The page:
Sunny San Bernard NWR

May 5, 2021 – A weak cool front had ambled through the area bringing rain on and off for 3 days, filling the bayous and drainage ditches. But it finally pushed through, leaving crystal clear cool evenings and warm bright blue-sky days, so we celebrated by driving south to San Bernard National Wildlife Refuge. Even if we didn’t see anything but buzzards in the blazing sky, it would be good to get out.

The refuge seemed empty compared to my visit in late February, after our Little Ice Age. But there were still a few birds to welcome us.

Female (probably) Barn Swallow on nest
(Click on any photo once to enlarge in a new window, and a second time to zoom in; dismiss that window to return here.)
1/3200 sec. f/6.3 ISO 2500
Nikon D850 with Nikkor 500mm f/5.6E PF ED VR

There are Barn Swallow nests along the I-beams under the eaves of the steel picnic table awning along Bobcat Woods Trail.

This is the most widespread swallow in North America, covering most of the US, and they are commonly seen swooping out from under overpasses, pavilions, and other elevated open structures. By some accounts, there are seven species of swallow living in Texas, and keeping the identifiers straight for our local Tree, Bank and Cliff swallows has been a challenge. I have a handy mnemonic for these: Blue Barn Swallows Have Bifurcated Tails. Of course, that would be really handy if the birds actually appeared blue, but they often don’t; the blue is an iridescence across their head, shoulders and back that only appears at some angles of lighting; their deeply forked tail is a key differentiating feature. The belly of the female is more buffy than that of the russet male, so I’m assuming my photo shows a female.

The awning is not very tall, so viewing the birds is fairly easy, except for the deep shade (I’ve increased the exposure in post-processing by almost one full stop). This is early in their breeding cycle; the heads and cheeping of little birds are not yet evident.

Juvenile Tricolored Heron
1/2500 sec. f/6.3 ISO 800
Nikon D850 with Nikkor 500mm f/5.6E PF ED VR

We eased all the way down the auto-tour route, to the intersection with Cow Trap Marsh Trail (gotta love the name) where we spotted this gangly juvenile Tricolored Heron. He flew up from the marsh grass to perch in a scraggly weed, took one look at me, and flew off down the road. His chestnut plumage is part-way toward being replaced by the adult gray.

Adult Tricolored Heron in breeding plumage
1/2500 sec. f/6.3 ISO 800
Nikon D850 with Nikkor 500mm f/5.6E PF ED VR

Before I could be disappointed, he was replaced by this regal adult Tricolored Heron in breeding plumage. I love his half-blue bill and red eye, the maroon plumes along the back of his head and spilling down his neck, the spiffy white plumes from his crown tipped with cinnamon, and the buffy plumes down his back. He sat for a minute (that’s an eternity in Bird Photography Time), perhaps assuring that the juvenile had made it to safety while he stoutly held the birdwatcher at bay.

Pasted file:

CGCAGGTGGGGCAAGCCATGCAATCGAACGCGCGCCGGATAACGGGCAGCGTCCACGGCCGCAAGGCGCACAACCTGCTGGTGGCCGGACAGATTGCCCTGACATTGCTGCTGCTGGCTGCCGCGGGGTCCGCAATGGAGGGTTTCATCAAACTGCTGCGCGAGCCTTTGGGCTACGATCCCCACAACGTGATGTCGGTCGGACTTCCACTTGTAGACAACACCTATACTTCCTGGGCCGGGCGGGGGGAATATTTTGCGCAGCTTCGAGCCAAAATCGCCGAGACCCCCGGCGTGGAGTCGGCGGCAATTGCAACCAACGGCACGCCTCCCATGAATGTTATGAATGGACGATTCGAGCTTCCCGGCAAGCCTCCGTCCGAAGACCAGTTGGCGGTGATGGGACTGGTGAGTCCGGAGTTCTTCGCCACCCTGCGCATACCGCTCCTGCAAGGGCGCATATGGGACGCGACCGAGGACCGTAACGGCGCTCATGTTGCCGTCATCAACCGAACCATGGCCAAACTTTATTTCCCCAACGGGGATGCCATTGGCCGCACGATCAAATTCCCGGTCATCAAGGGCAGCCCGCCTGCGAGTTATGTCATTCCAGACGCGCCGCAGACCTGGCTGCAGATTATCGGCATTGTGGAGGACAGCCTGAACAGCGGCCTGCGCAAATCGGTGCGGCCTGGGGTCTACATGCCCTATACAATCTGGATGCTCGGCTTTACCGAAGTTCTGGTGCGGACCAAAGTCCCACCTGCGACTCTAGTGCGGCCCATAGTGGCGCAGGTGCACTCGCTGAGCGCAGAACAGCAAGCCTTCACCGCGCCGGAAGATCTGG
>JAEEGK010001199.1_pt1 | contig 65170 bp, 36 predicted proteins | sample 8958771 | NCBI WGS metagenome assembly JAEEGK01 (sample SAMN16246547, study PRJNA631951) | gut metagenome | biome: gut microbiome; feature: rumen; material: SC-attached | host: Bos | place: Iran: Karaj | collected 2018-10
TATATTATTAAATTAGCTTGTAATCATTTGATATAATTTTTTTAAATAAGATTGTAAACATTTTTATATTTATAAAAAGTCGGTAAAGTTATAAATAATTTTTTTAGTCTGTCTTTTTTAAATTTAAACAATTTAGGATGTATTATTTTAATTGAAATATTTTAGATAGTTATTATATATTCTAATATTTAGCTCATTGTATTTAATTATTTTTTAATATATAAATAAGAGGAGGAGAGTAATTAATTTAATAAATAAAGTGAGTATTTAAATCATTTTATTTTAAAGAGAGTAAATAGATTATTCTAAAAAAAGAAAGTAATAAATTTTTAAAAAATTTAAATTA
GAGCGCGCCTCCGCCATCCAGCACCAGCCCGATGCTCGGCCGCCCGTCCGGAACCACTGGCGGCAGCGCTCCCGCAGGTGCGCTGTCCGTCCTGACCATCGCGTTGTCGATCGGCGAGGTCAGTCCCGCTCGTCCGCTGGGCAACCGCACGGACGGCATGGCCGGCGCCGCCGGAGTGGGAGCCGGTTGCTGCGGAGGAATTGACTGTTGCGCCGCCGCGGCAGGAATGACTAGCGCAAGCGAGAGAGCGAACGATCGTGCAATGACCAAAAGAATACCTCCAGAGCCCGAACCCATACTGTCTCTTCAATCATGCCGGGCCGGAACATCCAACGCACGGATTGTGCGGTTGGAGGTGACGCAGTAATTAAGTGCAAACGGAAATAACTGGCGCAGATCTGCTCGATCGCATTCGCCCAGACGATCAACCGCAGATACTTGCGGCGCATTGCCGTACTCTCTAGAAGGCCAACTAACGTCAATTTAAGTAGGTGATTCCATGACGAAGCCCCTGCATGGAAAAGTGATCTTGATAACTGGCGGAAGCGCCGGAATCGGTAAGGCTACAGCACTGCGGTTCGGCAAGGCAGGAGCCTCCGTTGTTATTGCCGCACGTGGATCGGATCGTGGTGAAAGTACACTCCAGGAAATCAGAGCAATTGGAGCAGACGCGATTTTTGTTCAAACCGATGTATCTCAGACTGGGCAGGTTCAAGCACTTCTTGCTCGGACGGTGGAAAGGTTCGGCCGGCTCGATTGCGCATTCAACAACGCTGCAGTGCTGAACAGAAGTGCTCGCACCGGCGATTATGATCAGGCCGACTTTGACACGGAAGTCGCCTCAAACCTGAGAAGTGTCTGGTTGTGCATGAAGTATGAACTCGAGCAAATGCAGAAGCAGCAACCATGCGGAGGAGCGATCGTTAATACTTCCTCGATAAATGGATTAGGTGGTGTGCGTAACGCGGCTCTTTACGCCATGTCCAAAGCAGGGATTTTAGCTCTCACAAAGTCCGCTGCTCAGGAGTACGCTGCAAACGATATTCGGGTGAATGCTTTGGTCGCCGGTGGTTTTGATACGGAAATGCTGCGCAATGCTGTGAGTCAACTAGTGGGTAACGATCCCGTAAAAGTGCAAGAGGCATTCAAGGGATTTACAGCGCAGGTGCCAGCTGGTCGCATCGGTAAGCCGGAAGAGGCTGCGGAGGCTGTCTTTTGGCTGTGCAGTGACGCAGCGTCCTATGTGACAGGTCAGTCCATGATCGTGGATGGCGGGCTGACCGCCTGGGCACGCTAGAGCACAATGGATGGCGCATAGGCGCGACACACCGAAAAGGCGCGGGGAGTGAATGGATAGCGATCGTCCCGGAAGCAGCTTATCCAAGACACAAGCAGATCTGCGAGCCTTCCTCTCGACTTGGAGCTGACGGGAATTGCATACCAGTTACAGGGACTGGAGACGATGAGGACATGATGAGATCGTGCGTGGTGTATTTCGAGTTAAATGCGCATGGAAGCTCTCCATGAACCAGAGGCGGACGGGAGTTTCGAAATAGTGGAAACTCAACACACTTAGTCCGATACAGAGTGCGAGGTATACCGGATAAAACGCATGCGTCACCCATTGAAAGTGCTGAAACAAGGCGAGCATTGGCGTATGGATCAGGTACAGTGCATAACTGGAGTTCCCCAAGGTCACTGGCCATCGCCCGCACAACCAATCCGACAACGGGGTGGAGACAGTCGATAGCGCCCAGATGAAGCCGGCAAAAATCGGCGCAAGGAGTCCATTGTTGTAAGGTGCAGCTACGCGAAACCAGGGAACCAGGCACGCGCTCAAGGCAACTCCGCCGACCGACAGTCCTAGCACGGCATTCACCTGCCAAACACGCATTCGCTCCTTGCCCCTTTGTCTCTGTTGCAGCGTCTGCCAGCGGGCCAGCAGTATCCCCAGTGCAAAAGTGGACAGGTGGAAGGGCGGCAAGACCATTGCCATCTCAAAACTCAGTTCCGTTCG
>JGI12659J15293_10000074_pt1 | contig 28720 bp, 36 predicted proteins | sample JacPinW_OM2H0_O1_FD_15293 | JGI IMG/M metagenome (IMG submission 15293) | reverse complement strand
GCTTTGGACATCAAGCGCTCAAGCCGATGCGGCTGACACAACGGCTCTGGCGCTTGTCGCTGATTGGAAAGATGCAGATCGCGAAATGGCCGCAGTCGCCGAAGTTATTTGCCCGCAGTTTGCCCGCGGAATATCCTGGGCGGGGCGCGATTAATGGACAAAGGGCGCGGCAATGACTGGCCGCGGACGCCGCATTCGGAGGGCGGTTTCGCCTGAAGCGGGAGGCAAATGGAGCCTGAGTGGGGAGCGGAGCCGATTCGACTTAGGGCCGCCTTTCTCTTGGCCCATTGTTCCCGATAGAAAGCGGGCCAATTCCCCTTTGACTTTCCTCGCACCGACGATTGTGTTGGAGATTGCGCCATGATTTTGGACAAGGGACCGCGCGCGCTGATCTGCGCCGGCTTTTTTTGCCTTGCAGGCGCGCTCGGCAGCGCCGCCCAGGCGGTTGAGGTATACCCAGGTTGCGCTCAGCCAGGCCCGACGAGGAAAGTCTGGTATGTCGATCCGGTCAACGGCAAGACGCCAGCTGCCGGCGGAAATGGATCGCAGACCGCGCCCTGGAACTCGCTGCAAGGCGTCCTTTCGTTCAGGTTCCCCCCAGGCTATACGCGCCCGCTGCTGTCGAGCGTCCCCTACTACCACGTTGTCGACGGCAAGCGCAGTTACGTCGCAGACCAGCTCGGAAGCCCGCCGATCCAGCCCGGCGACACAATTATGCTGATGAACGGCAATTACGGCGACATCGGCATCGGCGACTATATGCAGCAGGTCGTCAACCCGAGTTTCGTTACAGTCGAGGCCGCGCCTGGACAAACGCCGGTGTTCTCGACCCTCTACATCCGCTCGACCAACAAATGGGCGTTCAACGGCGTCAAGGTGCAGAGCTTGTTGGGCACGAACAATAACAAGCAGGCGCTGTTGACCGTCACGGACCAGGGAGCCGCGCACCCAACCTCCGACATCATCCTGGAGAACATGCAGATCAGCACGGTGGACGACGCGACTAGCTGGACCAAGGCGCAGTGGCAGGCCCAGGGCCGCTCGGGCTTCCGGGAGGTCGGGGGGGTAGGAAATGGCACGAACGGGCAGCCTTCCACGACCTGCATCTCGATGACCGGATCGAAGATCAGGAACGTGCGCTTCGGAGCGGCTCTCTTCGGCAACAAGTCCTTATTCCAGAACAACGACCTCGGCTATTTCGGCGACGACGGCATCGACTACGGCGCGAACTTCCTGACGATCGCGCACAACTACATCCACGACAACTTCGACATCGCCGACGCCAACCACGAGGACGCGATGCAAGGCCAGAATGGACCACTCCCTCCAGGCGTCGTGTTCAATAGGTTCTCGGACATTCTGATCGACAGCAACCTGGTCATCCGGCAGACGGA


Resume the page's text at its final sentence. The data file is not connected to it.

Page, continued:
Green Heron peering out from the reeds
1/2500 sec. f/6.3 ISO 800
Nikon D850 with Nikkor 500mm f/5.6E PF ED VR

I was turning to head back to the car when I spotted a orange-gold eye peering from between the reeds around the culvert at my feet. Oh boy, a Green Heron!

Adult Green Heron landing in sticks
1/2500 sec. f/6.3 ISO 800
Nikon D850 with Nikkor 500mm f/5.6E PF ED VR

When he flew a few feet up from the ground to land in the raggedy sticks just vacated by the Tricolored Heron, the blazing sun earned its keep – it revealed flashes of green iridescence in both his wings and his crown.

Robust adult Green Heron, possibly in breeding plumage
1/2500 sec. f/6.3 ISO 800
Nikon D850 with Nikkor 500mm f/5.6E PF ED VR

He balanced precariously keeping that golden eye firmly fixed on me. I love how his eye matches his legs. I have not seen orange legs on the Green Heron before, and I suspect that the orange-gold eye and orange legs might consist of his breeding plumage. His posture here is typical for what I’ve seen of Green Herons; his neck is compactly tucked in, its s-curve hidden under his chestnut feathers. I got to see just a bit more of his crown… and then he took off in a flurry for the wide-open marsh.

So, an afternoon drive in blazing sunshine paid off. If it had been cloudy, I probably could not have gotten the photo of the swallow in the deep shade of the awning, and I wouldn’t have seen the green highlights in the heron’s feathers. Every day shows us something new!

10 thoughts on “Sunny San Bernard NWR”

  1. What beautiful birds! I can’t help but marvel at the plumes and iridescences. Whether those qualities are for breeding display or for camouflage, their beauty – and its durability – astound me.

    Liked by 1 person

    1. Hi Linda – I don’t know about “durability” of the bird plumage… the birds which have both breeding and non-breeding plumage molt at least twice per year, and the height of their breeding coloration lasts only while they are pairing and mating, a couple months, at best. The rigors of hunting and feeding the young birds quickly wear out these lovely plumes.


  2. Nice rich colors in these shots. Will have to remember your barn swallow mnemonic – you are correct, they all look very similar in flight granted you can get the focus on their erratic flights. Actually like the green heron shots when their neck is out as in your shots – most of the time I see the all hunched up just sitting by the edge of the water. Enjoyed the post!

    Liked by 1 person

  3. Pretty good for a quick sunny afternoon! We have been through San Bernard with nothing but distant ducks and maybe a meadowlark. That is just the way it is; some days are better than others, but you have to just get out and look!

    Liked by 1 person

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